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ATC to Teach Critical Thinking Skills in Classroom

Augusta Chronicle, August 24, 2010 By Julia Sellers
A five-year initiative to strengthen Aiken Technical College instruction kicked off this semester with a bad joke and a chance to win an iPad.
As part of Aiken Tech's accreditation with the Southern Association of Colleges and Schools, focus groups have spent the past two years breaking down ways to improve learning, instruction and performance for their Quality Enhancement Plan.
The "Lost Art of Critical Thinking" treasure hunt for an idol on campus is the map for getting students involved with the plan.
Each Monday through September, clues will be posted around campus to find an idol to win an iPad. The clues use critical thinking tactics that instructors will begin implementing in several classes this fall, and will become a part of all instruction at Aiken Tech, said Bruce McCord, the school's history and social science chairman and focus and development committee chairman.
The contest began Monday with a clue about a "lying berry" to lead students to the library for the treasure map.
McCord said that throughout the focus groups, it became clear that instructors and business leaders needed graduates to have better critical thinking skills.
"Business and industry leaders said employees would come over and have problems in the workplace because they couldn't pick the best solution to problems," he said.
Though many of the college's degrees are in areas where problem solving is essential, such as engineering, McCord said a disconnect happened when so much testing was forced on K-12 systems.
"Educators have this pressure on them to focus on the details that might appear on a test, and it's stifled critical thinking and innovation," he said. "By the time they get to the college level, they aren't looking at the big picture or offering their own interpretations."
A team from York Technical College, which is part of the state's technical college system, assisted Aiken Tech in developing their plan last year.
Aiken Standard, August 20, 2010 By Rob Novit
QEP New Students
After a 15-year U.S. Army career, Marlowe Williams is back home in Aiken and delighted about starting school at Aiken Technical College next week.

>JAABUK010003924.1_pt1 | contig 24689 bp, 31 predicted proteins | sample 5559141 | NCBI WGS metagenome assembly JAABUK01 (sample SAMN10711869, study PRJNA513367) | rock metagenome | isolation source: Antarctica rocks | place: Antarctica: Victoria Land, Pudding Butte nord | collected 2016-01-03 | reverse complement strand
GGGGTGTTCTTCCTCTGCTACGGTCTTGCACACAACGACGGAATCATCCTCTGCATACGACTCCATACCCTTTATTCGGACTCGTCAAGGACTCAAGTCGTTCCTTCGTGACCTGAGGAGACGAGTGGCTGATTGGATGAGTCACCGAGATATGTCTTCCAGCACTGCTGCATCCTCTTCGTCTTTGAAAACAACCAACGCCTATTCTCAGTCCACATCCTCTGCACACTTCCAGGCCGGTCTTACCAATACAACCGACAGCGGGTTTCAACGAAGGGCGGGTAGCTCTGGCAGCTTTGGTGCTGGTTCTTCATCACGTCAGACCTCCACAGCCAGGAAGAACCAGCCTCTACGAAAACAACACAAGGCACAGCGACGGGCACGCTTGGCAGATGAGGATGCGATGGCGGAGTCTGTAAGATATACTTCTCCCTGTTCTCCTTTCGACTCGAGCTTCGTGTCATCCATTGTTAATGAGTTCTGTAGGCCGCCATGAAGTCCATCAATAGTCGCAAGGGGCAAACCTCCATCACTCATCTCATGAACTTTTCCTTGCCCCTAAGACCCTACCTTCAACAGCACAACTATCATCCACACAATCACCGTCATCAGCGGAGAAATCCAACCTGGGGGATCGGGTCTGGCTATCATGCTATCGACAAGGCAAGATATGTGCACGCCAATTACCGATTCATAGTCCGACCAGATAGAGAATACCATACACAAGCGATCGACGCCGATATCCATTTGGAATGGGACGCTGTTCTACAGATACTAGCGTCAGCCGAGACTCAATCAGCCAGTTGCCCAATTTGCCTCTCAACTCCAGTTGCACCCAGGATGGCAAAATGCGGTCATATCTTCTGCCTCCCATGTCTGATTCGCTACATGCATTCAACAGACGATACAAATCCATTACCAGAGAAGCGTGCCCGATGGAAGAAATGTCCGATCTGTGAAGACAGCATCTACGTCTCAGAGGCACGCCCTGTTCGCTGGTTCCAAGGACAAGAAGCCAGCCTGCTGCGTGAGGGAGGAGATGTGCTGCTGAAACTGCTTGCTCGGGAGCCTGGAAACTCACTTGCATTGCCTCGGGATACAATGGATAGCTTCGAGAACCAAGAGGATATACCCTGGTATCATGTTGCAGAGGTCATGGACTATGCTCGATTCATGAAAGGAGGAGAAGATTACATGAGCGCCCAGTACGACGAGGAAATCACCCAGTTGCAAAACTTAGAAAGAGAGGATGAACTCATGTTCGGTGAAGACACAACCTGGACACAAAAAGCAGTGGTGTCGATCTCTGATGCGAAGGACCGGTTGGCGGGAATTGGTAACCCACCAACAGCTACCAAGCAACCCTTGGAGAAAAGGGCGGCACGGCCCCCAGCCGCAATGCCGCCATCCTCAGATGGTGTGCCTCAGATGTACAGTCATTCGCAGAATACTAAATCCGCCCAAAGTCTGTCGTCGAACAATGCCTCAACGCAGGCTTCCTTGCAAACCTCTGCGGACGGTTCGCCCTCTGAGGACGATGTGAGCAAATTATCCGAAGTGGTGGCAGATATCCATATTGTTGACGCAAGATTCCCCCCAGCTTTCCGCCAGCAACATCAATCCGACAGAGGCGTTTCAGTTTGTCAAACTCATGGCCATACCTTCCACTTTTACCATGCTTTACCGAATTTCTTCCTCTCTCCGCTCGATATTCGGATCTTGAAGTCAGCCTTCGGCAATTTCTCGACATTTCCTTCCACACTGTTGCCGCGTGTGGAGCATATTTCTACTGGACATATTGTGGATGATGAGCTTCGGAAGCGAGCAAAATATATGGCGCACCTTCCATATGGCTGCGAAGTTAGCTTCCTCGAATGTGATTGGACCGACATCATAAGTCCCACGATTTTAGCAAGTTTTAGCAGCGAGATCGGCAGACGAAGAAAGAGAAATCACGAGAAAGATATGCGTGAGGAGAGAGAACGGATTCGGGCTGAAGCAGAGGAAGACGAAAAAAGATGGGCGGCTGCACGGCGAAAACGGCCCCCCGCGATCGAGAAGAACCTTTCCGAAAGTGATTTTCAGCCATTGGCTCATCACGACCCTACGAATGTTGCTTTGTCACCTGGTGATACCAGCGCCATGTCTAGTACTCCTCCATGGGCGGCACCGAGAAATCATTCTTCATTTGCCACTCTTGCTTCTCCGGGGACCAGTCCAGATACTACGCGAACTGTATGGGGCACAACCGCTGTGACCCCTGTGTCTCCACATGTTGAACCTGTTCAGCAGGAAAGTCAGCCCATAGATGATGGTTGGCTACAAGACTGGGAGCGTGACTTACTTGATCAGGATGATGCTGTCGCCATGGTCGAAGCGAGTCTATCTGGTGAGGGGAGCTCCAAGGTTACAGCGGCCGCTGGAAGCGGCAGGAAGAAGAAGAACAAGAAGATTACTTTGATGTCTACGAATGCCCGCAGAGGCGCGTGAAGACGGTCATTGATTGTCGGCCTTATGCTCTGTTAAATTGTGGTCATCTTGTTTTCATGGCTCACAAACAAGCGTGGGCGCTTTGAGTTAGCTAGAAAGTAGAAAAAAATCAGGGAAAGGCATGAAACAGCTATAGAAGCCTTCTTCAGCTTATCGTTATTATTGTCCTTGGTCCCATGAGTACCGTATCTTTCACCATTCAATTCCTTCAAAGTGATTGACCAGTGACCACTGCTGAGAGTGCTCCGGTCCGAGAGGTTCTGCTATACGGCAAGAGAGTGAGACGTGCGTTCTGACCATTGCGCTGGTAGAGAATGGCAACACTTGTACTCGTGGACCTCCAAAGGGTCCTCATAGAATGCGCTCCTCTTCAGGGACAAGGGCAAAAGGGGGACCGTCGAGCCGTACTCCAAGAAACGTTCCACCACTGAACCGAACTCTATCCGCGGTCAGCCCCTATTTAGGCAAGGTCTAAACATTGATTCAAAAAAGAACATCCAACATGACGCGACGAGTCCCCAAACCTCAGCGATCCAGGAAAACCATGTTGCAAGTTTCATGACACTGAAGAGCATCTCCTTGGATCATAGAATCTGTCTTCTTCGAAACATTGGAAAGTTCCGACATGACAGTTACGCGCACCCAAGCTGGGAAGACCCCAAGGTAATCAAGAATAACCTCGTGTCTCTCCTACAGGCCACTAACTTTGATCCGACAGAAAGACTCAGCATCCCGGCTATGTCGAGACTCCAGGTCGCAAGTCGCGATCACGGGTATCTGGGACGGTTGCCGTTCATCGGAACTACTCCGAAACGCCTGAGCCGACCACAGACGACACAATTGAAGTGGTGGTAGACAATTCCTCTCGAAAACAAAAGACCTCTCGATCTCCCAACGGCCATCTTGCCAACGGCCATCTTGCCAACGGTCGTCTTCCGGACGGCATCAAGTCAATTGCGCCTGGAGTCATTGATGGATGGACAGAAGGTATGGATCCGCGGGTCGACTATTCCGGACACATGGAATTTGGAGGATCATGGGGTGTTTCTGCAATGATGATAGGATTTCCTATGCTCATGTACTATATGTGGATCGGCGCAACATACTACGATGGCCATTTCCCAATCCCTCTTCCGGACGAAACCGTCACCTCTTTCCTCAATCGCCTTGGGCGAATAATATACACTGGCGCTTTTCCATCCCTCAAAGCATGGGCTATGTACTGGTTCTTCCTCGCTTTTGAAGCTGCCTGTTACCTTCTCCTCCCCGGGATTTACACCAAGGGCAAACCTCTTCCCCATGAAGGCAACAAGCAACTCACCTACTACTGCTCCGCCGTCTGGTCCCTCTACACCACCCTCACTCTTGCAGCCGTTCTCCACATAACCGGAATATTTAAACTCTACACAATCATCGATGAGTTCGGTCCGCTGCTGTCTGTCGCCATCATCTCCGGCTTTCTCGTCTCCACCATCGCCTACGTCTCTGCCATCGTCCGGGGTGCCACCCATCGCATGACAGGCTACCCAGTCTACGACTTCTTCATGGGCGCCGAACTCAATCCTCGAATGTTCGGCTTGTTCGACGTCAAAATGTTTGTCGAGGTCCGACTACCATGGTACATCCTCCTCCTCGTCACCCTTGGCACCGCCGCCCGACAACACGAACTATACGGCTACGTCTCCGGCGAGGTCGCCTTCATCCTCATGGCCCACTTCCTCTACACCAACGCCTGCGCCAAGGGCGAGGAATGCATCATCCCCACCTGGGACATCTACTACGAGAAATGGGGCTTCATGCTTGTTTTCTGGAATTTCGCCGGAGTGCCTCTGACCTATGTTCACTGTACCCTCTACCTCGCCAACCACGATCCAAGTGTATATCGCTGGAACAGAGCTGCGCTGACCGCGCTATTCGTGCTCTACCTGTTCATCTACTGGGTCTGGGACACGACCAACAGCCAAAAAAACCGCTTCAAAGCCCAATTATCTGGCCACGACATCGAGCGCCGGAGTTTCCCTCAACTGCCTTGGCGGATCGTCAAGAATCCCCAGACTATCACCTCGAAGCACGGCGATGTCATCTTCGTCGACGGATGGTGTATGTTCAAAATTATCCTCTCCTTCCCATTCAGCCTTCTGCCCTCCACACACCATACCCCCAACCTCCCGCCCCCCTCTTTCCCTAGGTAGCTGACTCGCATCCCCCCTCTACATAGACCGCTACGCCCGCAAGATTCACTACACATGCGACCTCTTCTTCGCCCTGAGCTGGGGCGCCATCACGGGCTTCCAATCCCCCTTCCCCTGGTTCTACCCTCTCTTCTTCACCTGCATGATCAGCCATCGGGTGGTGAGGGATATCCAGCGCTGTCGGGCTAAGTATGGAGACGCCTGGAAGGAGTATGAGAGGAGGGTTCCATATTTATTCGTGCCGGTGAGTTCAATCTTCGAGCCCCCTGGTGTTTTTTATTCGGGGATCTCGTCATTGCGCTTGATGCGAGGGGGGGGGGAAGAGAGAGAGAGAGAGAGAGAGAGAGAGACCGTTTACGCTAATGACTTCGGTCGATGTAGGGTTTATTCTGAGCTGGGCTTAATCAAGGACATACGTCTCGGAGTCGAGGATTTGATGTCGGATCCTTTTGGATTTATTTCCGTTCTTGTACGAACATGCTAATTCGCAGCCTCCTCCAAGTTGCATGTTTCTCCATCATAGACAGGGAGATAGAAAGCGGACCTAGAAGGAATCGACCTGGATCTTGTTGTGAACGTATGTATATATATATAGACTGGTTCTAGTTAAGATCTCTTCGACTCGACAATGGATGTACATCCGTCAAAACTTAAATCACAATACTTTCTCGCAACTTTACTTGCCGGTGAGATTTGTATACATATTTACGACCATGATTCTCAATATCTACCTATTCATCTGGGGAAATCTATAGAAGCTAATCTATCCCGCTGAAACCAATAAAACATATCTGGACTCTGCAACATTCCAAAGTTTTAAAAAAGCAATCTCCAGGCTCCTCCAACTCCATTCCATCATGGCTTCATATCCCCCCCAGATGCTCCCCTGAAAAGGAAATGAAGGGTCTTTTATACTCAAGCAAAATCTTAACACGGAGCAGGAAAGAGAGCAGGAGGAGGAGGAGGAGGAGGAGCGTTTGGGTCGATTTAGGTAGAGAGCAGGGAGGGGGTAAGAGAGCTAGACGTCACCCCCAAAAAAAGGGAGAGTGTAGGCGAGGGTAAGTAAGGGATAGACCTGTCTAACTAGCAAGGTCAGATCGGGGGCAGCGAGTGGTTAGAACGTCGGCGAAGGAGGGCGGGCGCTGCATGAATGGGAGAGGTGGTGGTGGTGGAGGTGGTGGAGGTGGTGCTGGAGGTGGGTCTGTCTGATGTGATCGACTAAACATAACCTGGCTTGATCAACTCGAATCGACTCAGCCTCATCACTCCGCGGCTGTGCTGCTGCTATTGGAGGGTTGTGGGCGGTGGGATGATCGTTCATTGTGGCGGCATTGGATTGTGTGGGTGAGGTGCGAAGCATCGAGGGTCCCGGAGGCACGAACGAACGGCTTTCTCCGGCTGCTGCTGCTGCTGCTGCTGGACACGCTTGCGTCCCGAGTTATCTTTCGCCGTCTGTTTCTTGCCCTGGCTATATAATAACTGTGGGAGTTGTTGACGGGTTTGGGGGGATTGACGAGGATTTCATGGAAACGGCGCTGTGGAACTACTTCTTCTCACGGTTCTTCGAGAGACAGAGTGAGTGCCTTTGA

He and about 300 other new students attended a volunteer orientation program Friday, touring the campus and hearing from ATC President Dr. Susan Winsor.
"I did four tours in Iraq," said Williams, a 1988 Aiken High graduate. "When I got out of the Army, I didn't want to be in law enforcement but wanted to do something different. I chose radiology (technology) and will look at going into sports or intervention radiology."
In a troubled economy, ATC saw a 21 percent jump in enrollment to about 3,100 in 2009. The student population hasn't changed significantly this year, and that is by design, Winsor said.
"That kind of growth is not sustainable," she said. "We don't have the classroom space or enough faculty. Unemployment is more favorable here than anywhere else in the state, and that has had an impact."
ATC officials took a number of small measures that added up to control every possible cost, said Winsor. That kept a tuition increase to 2.3 percent. With an increase in lottery tuition assistance of $36, however, the net impact is almost zero, she said.
"We're managing our resources closely," said Winsor. "We're making the best of it, but there are some things we cannot do. We have to be careful about launching new programs this year. We've got the paramedics program, and last year it was radiation technology. Both had solid enrollment."
As always, ATC welcomes teenagers out of high school and many older residents looking for new training or careers.
Brian Aspinall, a 2010 North Augusta High School graduate, plans to study criminal justice. At the orientation session, he was sitting next to Billy DeLoach, also a criminal justice major. DeLoach spent 40 years in the restaurant business and, four months ago, joined the ATC staff as a security officer.
"Now that I'm here, I thought I may use the time well," he said. "It's something different, and I'm getting excited about it."
Although the college offers many associate degree programs, students have other options as well, said Greg Rogers, the general education dean.
"They can start college here and have success anywhere," he said. "They have the potential to transfer to four-year colleges to complete their education in any field they've chosen. ... We have a bridge program to USC Aiken and articulation agreements with the University of South Carolina, Clemson, Lander and many others."